On December 25, 2018, a trailer for the movie Us (Jordan Peele, writer/director) was released. As of this essay, the official trailer has almost 15 million views on YouTube; at least eight of those are mine. I rarely watch trailers more than once, but the preview of Us fascinated and unsettled me more profoundly than most full-length horror movies. I was compelled to watch the trailer a second, third, fourth, fifth, sixth, seventh, and eighth time all in the same night, as if spellbound. Every viewing helped elucidate the source of my fascination. The two-minute-and-thirty-second trailer is densely seeded with imagery that hints at strangeness and danger. Although it took effort for me to consciously notice all the hints, I suspect that I subconsciously recognized many of them during viewing number one. How else can I explain the way the trailer made me feel? On high alert, like a bird in a cat café, and intent to uncover the source of my fear.

All of my favorite horror books are masters of the foreshadowed scare and consequently linger in my thoughts long after I finish the final page. I revisit the character behavior, dialogue, and events in my mind, making an inventory of clues. Good horror haunts the reader like an unfinished task, and it’s a joy to search for every instance of foreshadowing. Wolves play-fight when they are young to develop social and survival skills. Maybe humans enjoy analyzing imaginary danger in order to prepare for the real thing.

• • • •

Not long after we cleaned the crawlspace, my Roomie took a quick vacation, leaving me alone for the weekend. That Saturday, after a walk along the beach, I returned to the seaside house and settled in the dining room, which was surrounded by windows. The house had bad reception and zero Wi-Fi, so I’d rented a DVD of Lake Mungo (Joel Anderson, writer/director) for entertainment. In my bathing suit, I watched the movie with a growing sense of dread. Like many of my favorite horror works, Lake Mungo is wonderfully layered. The structure and subtle clues of the movie support a sinister interpretation of the plot that’s easy to miss in the first viewing. Furthermore, (spoiler) a replay montage before the end credits reveals a ghostly figure lurking throughout unassuming scenes.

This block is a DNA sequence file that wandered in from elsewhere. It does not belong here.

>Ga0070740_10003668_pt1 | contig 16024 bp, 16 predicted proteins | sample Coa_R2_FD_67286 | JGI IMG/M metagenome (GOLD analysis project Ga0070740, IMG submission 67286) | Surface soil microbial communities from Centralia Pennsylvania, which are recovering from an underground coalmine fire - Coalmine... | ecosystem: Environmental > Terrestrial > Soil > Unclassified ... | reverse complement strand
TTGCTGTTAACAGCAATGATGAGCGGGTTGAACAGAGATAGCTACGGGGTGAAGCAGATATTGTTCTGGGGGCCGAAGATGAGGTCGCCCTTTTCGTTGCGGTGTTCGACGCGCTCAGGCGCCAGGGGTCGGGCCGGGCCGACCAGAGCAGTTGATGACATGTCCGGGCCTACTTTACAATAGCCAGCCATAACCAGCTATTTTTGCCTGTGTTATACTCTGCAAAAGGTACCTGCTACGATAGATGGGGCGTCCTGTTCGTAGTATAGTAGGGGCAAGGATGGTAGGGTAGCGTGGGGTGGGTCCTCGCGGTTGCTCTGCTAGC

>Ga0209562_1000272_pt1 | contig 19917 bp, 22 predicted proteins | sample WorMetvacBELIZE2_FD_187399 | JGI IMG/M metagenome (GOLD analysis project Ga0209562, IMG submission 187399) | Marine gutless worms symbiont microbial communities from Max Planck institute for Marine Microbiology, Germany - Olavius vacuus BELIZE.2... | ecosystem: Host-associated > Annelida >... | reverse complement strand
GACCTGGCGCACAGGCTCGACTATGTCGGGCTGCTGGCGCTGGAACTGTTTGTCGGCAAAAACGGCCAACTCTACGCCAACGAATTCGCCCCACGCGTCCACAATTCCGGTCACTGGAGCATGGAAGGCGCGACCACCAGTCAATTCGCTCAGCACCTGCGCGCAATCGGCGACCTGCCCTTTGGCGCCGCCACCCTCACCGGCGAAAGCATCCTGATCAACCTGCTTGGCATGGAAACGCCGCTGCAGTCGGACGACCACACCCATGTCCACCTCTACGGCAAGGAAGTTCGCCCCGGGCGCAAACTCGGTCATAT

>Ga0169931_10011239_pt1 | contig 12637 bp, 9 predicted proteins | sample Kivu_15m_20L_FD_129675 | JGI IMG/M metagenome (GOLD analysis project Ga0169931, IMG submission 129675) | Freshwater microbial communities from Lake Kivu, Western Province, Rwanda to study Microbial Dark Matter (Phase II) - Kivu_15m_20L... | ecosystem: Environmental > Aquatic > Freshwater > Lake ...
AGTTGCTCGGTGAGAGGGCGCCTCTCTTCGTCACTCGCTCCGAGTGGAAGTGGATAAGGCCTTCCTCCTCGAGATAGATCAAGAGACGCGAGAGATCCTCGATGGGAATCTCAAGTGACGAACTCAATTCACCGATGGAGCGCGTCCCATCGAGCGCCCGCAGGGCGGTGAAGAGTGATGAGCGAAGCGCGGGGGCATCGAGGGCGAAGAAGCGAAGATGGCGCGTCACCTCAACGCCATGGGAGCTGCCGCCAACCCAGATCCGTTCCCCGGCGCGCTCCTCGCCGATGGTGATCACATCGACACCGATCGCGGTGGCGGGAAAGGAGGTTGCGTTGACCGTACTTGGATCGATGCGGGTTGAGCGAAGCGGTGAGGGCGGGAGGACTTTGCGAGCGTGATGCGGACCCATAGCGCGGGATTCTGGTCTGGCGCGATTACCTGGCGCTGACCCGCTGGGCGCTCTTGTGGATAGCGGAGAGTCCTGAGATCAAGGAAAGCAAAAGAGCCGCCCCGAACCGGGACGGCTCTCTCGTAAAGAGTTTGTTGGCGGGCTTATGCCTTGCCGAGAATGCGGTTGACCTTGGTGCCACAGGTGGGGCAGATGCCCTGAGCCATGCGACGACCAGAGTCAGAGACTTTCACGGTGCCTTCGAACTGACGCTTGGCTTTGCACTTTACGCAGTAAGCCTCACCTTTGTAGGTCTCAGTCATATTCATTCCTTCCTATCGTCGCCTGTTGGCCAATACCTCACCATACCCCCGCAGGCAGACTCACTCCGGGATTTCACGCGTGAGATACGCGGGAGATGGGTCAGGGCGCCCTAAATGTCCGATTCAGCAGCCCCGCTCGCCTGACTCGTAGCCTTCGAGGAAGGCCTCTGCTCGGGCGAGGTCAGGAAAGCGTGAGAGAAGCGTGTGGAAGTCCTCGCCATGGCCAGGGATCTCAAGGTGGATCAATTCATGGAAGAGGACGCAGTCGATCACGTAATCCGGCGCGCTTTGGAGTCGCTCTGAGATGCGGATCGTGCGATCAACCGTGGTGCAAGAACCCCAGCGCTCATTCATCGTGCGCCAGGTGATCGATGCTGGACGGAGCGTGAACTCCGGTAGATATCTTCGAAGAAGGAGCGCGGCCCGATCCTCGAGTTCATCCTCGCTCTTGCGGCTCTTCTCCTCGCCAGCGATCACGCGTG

As the credits rolled down my laptop screen, I looked up. There was a man standing in the woods. Looking at me. How long had he been looking at me? He ducked out of sight when we made eye contact, and I quickly drew the curtains.

Just when I felt safe in the now-dark cave of a house, there was a knock at the front door.

I looked at my cell phone (no signal)—

Another knock.

—and shouted through the door, “What?”

The stranger responded, “I’m a friend of Sam. Can I come in?”

If he’d been watching me, he knew I was alone.

Plus, I didn’t know a Sam.

“No,” I said.

“What’s your name?” he asked.

I insisted, “Go away.”

The stranger lingered a moment longer before ambling up the driveway; I watched him leave from the peephole. Not much else to say about that incident, except for one thing.

Weeks later, I peeked at the crawlspace under the house. Nothing lunged at me with a screech, but I witnessed something even creepier: there were new cans scattered among the beams.

• • • •

Sometimes, danger jumps from the shadows (or stormy sky).

Other times, it announces itself (e.g., through soda cans in strange places).

Good horror fully exploits our instincts to survive both inevitabilities.

Darcie Little Badger

Darcie Little Badger is a Lipan Apache geoscientist and writer with a PhD in Oceanography. Darcie’s debut novel, Elatsoe, will publish with Levine Querido in fall 2020. Her short fiction, nonfiction and comics have appeared in multiple places, including Take the Mic: Fictional Stories of Everyday Resistance, Strange Horizons, The Dark, Love Beyond Body Space and Time, and Moonshot: the Indigenous Comics Collection (volumes 2 and 3). She co-writes Strangelands, an ongoing comic series in the Humanoids H1 shared superhero universe, with Magdalene Visaggio.